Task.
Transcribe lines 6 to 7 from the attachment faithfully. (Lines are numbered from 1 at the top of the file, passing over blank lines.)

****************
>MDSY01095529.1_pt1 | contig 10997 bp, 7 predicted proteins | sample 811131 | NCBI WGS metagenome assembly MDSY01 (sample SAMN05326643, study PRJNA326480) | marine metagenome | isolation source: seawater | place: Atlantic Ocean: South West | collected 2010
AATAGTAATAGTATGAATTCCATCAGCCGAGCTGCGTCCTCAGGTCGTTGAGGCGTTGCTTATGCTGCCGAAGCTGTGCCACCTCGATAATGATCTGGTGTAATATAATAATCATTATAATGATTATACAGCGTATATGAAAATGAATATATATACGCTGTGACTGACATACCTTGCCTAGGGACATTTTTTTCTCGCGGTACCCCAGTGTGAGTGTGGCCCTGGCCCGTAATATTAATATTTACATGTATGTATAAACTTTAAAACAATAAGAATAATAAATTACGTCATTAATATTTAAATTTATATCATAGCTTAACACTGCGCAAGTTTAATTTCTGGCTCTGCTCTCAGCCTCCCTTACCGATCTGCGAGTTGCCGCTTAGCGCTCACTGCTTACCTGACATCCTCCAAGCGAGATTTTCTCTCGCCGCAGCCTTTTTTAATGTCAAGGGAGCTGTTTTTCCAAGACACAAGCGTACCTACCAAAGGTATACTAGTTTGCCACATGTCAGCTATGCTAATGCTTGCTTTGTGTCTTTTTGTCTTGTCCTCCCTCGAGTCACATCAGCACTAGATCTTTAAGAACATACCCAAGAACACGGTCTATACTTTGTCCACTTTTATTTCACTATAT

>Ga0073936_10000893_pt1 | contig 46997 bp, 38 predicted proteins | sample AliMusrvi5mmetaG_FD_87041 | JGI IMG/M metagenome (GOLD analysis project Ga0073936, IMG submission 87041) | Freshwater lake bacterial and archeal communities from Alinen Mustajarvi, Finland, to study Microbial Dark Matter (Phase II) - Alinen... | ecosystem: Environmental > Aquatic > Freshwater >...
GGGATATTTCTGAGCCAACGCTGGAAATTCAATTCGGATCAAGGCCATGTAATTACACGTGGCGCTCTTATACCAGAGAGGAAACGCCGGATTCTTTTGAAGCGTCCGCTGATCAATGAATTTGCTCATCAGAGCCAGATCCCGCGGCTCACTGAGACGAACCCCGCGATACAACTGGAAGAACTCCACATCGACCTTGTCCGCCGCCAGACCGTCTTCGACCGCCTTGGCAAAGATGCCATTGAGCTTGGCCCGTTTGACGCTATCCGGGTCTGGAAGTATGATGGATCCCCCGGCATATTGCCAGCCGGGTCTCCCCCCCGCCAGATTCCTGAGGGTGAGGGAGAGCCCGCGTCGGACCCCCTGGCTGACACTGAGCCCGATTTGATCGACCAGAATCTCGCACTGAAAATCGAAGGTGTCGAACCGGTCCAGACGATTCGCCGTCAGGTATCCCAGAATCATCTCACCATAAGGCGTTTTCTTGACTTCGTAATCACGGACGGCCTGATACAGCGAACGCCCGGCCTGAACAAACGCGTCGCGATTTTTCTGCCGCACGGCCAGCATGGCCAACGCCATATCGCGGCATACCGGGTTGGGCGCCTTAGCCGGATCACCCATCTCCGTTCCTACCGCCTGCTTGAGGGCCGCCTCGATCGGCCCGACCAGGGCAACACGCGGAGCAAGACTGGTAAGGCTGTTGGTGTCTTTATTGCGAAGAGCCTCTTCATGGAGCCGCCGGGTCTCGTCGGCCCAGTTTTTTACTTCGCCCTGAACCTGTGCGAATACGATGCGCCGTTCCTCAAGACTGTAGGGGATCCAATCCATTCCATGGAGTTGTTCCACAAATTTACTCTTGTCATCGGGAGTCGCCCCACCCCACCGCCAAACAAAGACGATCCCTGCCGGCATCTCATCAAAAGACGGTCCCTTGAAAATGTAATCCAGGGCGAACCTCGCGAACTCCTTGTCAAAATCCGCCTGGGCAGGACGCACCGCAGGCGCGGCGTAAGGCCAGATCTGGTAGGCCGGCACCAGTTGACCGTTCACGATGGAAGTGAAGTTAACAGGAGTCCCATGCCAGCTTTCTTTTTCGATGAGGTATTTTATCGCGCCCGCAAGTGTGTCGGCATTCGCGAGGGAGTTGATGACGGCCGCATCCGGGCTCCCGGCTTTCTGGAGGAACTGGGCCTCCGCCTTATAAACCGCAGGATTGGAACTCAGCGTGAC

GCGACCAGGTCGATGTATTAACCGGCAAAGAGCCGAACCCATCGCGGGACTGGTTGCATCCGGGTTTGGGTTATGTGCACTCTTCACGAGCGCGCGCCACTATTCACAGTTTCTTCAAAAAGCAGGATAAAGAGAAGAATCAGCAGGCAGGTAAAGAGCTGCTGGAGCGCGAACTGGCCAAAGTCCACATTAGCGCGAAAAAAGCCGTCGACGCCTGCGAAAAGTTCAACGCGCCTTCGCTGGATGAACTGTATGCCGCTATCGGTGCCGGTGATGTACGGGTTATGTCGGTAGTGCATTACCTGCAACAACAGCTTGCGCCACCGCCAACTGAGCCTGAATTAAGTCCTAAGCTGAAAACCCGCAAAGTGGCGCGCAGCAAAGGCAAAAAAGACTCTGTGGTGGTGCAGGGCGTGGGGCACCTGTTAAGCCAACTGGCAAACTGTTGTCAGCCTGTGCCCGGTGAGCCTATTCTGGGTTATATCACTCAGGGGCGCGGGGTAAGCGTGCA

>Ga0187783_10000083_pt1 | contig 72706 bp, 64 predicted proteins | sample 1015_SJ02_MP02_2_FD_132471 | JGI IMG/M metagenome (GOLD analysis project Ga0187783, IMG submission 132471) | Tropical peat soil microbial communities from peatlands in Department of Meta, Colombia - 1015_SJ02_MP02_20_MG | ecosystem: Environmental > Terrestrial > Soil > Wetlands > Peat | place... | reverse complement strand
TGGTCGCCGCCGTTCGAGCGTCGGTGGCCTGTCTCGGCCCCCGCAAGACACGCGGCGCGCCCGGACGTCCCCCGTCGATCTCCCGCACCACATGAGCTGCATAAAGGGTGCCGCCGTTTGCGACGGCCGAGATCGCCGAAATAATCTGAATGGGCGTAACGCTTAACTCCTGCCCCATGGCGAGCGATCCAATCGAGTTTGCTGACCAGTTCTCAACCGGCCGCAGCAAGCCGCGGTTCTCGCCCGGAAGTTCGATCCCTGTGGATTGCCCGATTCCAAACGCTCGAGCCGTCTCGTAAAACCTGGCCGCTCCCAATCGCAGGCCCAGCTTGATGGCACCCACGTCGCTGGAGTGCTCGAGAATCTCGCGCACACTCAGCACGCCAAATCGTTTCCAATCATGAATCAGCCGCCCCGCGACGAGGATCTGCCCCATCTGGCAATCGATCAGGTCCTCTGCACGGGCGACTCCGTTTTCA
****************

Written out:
>Ga0187783_10000083_pt1 | contig 72706 bp, 64 predicted proteins | sample 1015_SJ02_MP02_2_FD_132471 | JGI IMG/M metagenome (GOLD analysis project Ga0187783, IMG submission 132471) | Tropical peat soil microbial communities from peatlands in Department of Meta, Colombia - 1015_SJ02_MP02_20_MG | ecosystem: Environmental > Terrestrial > Soil > Wetlands > Peat | place... | reverse complement strand
TGGTCGCCGCCGTTCGAGCGTCGGTGGCCTGTCTCGGCCCCCGCAAGACACGCGGCGCGCCCGGACGTCCCCCGTCGATCTCCCGCACCACATGAGCTGCATAAAGGGTGCCGCCGTTTGCGACGGCCGAGATCGCCGAAATAATCTGAATGGGCGTAACGCTTAACTCCTGCCCCATGGCGAGCGATCCAATCGAGTTTGCTGACCAGTTCTCAACCGGCCGCAGCAAGCCGCGGTTCTCGCCCGGAAGTTCGATCCCTGTGGATTGCCCGATTCCAAACGCTCGAGCCGTCTCGTAAAACCTGGCCGCTCCCAATCGCAGGCCCAGCTTGATGGCACCCACGTCGCTGGAGTGCTCGAGAATCTCGCGCACACTCAGCACGCCAAATCGTTTCCAATCATGAATCAGCCGCCCCGCGACGAGGATCTGCCCCATCTGGCAATCGATCAGGTCCTCTGCACGGGCGACTCCGTTTTCA